We live in an interesting time. The Internet and social networking have become powerful platforms for communication, political empowerment, entertainment, and education. We have witnessed junk mail morph into spam; direct “mail” campaigns are now conducted by e-mail, and referred to as “astroturf,” a play on grassroots organizing. Presidential candidates use Twitter, though perhaps not wisely nor well.
Media organizations that once seemed eternal, in print and broadcast, have morphed again and again, and either come out digital or died. Take Newsweek, rescued by Tina Brown, a former editor-in-chief of print giants like Tatler, Vanity Fair, and The New Yorker in the waning years of the the 20th century, via her “Daily Beast.” The Beast, thriving in 2016, already has “…a colorful history from its Tina Brown roots through its tragic May–December marriage with Newsweek, the operatic divorce and now its arrival as a business-model leader in the wide, wacky world of digital news and features.” Change and transformation not only happens in news media, but it happens faster in the 21st century.
Though the recession of the 2009 accelerated the pace of structural change in business, digital technology moved transformations in politics, social and personal relationships along at a faster pace in a shorter time frame than ever before.
Mass media vies for public and private attention with niche media, social media, personalized, portable media, and the content we all can create and share easily. At JWT (formerly J. Walter Thompson) one of the world’s premier advertising agencies one slogan is “Time is the new currency.” In the 21st century, our time and our attention as individuals and as consumers are resources as important as gas, oil, and steel were in the 20th century.
The day the Muzak died has come, and gone, as “elevator music” morphed into part of Mood, a marketing solutions corporation where a business can find “a music all its own and voice that says, “This is who we are.”
From Detroit to Hollywood, traditional business models are failing to make money in a new economy of information and attention. Newspapers and broadcast news, books and printing, Hollywood and movies, television and radio, the music business, advertising, telephone, and telecommunications, entertainment businesses from sports to electronic games have had their business models disrupted and transformed as our formerly analog world becomes a digital world.
Businesses that profited when they could capitalize on scarcity and high distribution costs, are floundering. A recent survey by the European Union found that “an awful lot of people have absolutely no interest in paying for content, no matter what — and that the entertainment industry is exaggerating the impact of things like file sharing, since so few people would actually pay for the content in the first place (even if it weren’t available for free.)” And yet Radiohead, OK GO, David Byrne and other musicians offer their work in free and paid versions, and make money.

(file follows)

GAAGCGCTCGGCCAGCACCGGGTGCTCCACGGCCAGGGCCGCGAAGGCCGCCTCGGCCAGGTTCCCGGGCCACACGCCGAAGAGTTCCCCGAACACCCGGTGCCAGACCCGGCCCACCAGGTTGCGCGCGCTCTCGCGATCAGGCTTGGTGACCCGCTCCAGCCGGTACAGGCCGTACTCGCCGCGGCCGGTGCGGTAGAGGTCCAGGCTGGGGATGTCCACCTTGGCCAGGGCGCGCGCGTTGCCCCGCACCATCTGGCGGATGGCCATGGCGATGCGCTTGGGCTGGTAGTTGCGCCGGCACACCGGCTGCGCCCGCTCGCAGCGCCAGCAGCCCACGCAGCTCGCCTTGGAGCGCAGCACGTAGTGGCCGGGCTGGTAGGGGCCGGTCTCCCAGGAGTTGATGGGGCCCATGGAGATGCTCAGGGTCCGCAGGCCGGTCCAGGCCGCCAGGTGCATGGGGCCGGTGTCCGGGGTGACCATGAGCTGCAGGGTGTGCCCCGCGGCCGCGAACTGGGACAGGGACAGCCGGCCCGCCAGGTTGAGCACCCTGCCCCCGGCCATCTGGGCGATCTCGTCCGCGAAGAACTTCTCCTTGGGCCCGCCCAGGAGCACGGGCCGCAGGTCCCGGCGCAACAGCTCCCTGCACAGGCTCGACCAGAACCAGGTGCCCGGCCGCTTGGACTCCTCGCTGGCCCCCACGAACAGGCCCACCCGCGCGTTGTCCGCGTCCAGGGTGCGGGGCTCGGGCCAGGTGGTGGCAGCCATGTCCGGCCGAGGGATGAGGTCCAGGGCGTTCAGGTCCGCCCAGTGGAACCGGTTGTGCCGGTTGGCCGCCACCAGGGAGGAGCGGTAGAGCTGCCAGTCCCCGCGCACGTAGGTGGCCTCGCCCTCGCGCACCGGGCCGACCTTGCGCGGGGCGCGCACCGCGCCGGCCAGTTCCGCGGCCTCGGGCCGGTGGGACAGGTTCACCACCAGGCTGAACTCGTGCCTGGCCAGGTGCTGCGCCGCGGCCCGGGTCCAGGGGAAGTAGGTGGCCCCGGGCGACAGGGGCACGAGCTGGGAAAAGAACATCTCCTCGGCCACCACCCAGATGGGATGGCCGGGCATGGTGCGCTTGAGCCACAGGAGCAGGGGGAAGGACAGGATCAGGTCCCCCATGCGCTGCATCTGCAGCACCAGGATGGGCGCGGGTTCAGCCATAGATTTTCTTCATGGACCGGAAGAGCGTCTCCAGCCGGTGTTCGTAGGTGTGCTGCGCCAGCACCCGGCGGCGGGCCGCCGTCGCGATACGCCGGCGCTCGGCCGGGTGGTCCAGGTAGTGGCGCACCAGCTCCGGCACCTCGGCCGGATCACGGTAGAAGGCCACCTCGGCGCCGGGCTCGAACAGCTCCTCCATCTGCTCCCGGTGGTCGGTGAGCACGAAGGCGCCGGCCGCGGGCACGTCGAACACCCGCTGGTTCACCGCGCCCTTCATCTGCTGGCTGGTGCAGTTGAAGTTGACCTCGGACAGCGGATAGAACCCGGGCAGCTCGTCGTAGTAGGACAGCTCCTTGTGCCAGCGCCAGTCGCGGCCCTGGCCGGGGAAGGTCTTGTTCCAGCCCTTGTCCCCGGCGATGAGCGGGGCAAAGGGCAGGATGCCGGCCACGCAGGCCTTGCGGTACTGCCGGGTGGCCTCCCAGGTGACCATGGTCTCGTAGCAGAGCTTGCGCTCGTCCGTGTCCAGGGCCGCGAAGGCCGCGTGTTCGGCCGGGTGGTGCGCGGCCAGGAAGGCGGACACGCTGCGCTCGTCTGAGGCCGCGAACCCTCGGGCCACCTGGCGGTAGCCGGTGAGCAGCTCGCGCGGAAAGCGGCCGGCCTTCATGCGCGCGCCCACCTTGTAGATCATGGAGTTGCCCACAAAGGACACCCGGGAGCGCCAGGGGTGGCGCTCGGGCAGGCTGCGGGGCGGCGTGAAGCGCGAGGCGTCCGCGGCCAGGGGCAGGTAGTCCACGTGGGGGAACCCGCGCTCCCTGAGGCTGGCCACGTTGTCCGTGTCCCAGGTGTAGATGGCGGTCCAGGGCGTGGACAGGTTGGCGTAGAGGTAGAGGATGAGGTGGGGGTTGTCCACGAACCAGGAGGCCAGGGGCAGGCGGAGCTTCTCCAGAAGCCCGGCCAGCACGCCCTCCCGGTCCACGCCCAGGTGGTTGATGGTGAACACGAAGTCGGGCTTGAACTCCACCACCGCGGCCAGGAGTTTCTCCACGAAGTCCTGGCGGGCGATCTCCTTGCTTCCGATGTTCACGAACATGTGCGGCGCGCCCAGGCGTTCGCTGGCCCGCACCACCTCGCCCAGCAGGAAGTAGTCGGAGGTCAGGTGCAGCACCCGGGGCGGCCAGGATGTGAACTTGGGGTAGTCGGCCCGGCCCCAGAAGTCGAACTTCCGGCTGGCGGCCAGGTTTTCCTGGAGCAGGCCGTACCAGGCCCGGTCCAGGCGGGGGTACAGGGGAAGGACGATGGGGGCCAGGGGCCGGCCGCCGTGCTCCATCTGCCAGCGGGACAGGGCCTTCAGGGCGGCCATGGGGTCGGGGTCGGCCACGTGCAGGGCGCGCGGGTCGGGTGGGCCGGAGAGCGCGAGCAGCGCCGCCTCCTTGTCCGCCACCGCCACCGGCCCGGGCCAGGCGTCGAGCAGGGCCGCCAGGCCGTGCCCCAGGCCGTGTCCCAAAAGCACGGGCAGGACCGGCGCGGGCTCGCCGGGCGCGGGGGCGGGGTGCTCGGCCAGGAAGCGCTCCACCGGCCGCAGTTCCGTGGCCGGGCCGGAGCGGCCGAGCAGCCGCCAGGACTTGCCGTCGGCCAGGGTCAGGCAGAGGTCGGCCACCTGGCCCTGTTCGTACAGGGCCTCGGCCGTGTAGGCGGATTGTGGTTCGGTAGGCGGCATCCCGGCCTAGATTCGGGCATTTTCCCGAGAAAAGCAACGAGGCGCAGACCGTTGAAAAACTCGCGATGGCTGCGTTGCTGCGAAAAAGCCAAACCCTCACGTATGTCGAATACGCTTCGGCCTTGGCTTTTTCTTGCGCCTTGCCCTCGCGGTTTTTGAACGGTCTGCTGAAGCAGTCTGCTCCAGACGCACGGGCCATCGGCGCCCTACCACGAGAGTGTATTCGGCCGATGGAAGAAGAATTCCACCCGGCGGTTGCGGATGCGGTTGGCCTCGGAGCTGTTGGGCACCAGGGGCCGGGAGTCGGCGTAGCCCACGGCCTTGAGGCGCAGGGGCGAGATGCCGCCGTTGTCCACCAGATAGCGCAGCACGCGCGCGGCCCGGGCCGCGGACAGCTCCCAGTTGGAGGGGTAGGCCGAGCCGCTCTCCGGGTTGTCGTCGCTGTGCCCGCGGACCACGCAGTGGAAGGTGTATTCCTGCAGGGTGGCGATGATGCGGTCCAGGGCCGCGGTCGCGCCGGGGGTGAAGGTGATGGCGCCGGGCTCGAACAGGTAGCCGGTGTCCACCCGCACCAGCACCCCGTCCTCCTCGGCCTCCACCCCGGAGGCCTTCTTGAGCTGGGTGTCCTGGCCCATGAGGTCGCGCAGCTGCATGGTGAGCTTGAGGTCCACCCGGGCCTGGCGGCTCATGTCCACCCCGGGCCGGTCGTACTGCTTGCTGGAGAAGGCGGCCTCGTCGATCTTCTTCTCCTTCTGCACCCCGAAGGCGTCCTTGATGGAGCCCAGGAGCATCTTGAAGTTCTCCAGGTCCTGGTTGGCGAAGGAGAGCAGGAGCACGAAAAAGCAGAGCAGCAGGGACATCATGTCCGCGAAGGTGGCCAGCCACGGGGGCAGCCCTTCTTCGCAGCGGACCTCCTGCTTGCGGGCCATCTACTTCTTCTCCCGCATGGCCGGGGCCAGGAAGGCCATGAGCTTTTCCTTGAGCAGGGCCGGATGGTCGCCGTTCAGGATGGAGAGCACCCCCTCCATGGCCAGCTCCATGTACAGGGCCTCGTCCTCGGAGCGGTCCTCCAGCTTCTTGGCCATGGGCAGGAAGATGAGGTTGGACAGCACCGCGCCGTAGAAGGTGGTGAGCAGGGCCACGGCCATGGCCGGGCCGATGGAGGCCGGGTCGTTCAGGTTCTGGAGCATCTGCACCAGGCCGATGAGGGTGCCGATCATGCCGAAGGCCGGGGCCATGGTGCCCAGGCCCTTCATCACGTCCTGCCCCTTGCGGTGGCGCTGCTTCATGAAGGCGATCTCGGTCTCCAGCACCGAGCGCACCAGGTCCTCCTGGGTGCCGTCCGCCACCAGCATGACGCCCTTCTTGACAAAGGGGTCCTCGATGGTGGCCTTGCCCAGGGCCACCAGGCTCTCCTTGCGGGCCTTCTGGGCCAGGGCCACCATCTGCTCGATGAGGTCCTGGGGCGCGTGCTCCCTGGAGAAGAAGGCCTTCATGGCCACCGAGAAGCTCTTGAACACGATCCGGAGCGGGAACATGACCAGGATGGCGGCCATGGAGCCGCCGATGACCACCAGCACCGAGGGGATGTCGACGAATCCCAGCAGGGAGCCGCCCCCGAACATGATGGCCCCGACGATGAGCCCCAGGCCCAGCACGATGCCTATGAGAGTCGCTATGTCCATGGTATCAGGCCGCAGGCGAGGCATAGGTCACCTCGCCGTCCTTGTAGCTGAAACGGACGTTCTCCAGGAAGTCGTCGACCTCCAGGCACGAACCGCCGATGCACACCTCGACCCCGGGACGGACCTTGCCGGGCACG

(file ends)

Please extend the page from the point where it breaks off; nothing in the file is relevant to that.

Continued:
How we play, how we work, how we live, and the way we relate to each other are all changing, as the “tubes” become the important highways for commerce and industry today. We could argue about whether the changes in our culture, communications, businesses, education, and economic relations are “good” or “bad,” but by the time we settled the arguments, the changes would be set in stone, and hard to modify.
Instead, let’s tread lightly through some heavy ideas, with the intention of creating a structure for sorting out and examining trends, shifts, old and new ways of doing things. Though it seems most of the news about the economy and business is bad, there are trends, theories, and emerging business models that indicate things are changing, yes, but not necessarily disappearing. For those who know how to learn and keep learning, the future is bright. 5th Estate is designed to help you map out a route, avoid detours and dead ends and get where you want to go, as you move through your career.
For 200 years, the Industrial Revolution has been shaping and transforming our work, play, governments, social relations, and the earth itself.
Economic and political changes reflecting the new techologies and the shift in economic power, included the growth of cities, the development of working-class movements, and the emergence of new patterns of authority. The time of the craftsman working with hand tools, morphed into a machine operator, one cog in the machinery of the assembly line.
The revolution became an Industrial Age. The Western nations became global powers that thirsted for natural resources to convert to goods and energy, and looked for an increasingly industrialized workforce. As nations became industrialized, they took colonies, and exploited the raw materials, of the colonies and nations that did not have the infrastructure nor government to protect them. During this 200 years, there was increasing urbanization, world-wide.